Stress is part of our everyday lives and impacts both our mind and body. In fact, a Gallup poll released just last week found Americans are the most stressed people in the world! Most adults — 55 percent — said they experience stress during “a lot of the day,” compared with 35 percent globally.
Long-term stress is particularly damaging to our health. It can cause the heart and lungs to work overtime, interfere with sleep, promote overeating and boost anxiety. And while there are many different reasons you may feel stressed, you don’t have to accept it as just “the way it is.”
Instead of worrying about what we can’t do about stress, it’s time to start thinking about effective ways to manage and limit it. And remember, admitting you need to reduce the stress is your life is a sign of strength not weakness.
You can manage your stress levels with mental focus and mindfulness. Get started with this three-step plan:
1. Identify the source of your stress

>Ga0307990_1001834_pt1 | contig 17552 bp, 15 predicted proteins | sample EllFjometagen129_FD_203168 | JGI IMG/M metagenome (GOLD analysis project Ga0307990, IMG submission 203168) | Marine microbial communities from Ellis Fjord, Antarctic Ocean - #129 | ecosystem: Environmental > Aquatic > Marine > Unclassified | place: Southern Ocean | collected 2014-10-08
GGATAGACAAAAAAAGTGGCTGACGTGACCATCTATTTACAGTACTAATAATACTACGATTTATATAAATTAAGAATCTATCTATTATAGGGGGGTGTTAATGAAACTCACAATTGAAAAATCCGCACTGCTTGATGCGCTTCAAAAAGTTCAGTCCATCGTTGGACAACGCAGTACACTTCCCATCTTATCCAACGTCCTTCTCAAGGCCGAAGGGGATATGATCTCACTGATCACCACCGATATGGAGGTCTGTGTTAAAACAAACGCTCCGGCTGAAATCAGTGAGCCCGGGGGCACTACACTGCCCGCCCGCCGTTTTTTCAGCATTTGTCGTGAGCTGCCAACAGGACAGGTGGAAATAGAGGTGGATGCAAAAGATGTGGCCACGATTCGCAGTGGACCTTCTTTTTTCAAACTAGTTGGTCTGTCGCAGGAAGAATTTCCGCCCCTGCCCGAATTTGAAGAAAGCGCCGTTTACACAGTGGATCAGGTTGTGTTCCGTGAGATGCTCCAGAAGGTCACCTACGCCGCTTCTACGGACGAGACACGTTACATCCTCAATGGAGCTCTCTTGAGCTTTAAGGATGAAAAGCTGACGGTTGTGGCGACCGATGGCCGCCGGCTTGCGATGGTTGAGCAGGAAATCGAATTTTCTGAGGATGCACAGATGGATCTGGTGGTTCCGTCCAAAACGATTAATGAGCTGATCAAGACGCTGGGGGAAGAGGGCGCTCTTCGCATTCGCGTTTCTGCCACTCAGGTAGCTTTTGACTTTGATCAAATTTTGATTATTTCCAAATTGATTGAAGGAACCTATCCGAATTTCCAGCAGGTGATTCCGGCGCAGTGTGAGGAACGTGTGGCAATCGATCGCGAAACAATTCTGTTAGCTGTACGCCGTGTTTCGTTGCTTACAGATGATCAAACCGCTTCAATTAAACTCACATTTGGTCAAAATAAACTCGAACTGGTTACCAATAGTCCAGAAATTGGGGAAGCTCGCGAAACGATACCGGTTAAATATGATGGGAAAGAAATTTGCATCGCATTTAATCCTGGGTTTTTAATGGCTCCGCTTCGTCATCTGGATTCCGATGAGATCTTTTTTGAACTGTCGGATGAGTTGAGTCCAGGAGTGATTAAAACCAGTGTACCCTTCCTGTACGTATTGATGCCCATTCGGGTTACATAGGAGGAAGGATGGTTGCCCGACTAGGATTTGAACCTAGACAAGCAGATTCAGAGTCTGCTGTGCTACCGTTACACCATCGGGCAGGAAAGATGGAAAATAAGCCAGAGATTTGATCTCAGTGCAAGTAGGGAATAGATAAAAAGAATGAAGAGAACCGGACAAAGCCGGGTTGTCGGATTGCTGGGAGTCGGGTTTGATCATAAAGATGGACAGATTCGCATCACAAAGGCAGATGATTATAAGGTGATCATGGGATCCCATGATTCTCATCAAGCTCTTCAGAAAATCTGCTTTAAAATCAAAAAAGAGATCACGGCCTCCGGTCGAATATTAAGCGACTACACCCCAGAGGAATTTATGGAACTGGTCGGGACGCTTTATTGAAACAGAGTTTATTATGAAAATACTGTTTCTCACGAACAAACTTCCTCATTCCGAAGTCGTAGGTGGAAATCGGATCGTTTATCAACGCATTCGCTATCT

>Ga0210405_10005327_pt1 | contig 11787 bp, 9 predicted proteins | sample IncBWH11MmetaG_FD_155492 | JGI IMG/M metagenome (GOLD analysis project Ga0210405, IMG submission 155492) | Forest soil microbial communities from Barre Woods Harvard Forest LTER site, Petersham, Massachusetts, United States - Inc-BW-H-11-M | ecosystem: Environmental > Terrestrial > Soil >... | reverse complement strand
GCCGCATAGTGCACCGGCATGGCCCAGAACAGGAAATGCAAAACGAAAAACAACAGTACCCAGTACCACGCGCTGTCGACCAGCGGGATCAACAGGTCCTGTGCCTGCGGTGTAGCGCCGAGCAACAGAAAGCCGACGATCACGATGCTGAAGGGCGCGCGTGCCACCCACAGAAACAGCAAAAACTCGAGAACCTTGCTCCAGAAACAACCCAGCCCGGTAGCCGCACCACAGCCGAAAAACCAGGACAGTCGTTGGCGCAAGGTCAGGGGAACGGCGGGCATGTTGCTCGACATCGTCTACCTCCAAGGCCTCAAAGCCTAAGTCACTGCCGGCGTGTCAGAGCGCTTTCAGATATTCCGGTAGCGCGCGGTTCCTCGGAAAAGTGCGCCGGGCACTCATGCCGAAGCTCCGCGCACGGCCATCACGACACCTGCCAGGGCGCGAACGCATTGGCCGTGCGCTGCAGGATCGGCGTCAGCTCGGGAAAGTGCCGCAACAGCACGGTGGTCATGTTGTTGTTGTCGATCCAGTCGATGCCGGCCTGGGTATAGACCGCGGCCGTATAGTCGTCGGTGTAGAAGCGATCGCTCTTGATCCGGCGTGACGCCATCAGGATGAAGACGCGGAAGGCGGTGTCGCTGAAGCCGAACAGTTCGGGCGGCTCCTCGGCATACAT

Divide your stressors into two types: those in and out of your control. For stressors under your control, identify them and think of ways to simplify your daily schedule. Think about ways friends and family members can help de-clutter your day. A simplified environment supports better stress management. Set realistic – not heroic – daily goals.
It’s tougher to deal with stressors out of your control. It’s important to first accept and adapt to these factors and learn to live with situations you cannot change. It’s a shift in your core thinking that is learned over time to help adjust your response to stress.
2. Change your response to stress
Downsize your response to stress and learn to stay in better control and not “lose it.” You can only change your own behavior, so start by taking a deep breath and a step back from a stressful situation. A calmer mental response to stress lowers the physical response to stress – and that’s a health plus.
3. Reach out for help and support when you need it
Dealing with stress and making changes isn’t easy and there’s help if you need it. Start with talking to a supportive friend or relative, or looking at medically-focused websites including mentalhealth.gov., WebMD and Mayo Clinic. Apps like Headspace or Calm are often helpful. And don't hesitate to check in with your doctor if you need more support.
Make the active choice to address your stress – your health depends on it.
Madelyn Fernstrom, Ph.D. is NBC News Health Editor. Follow her on Twitter @drfernstrom.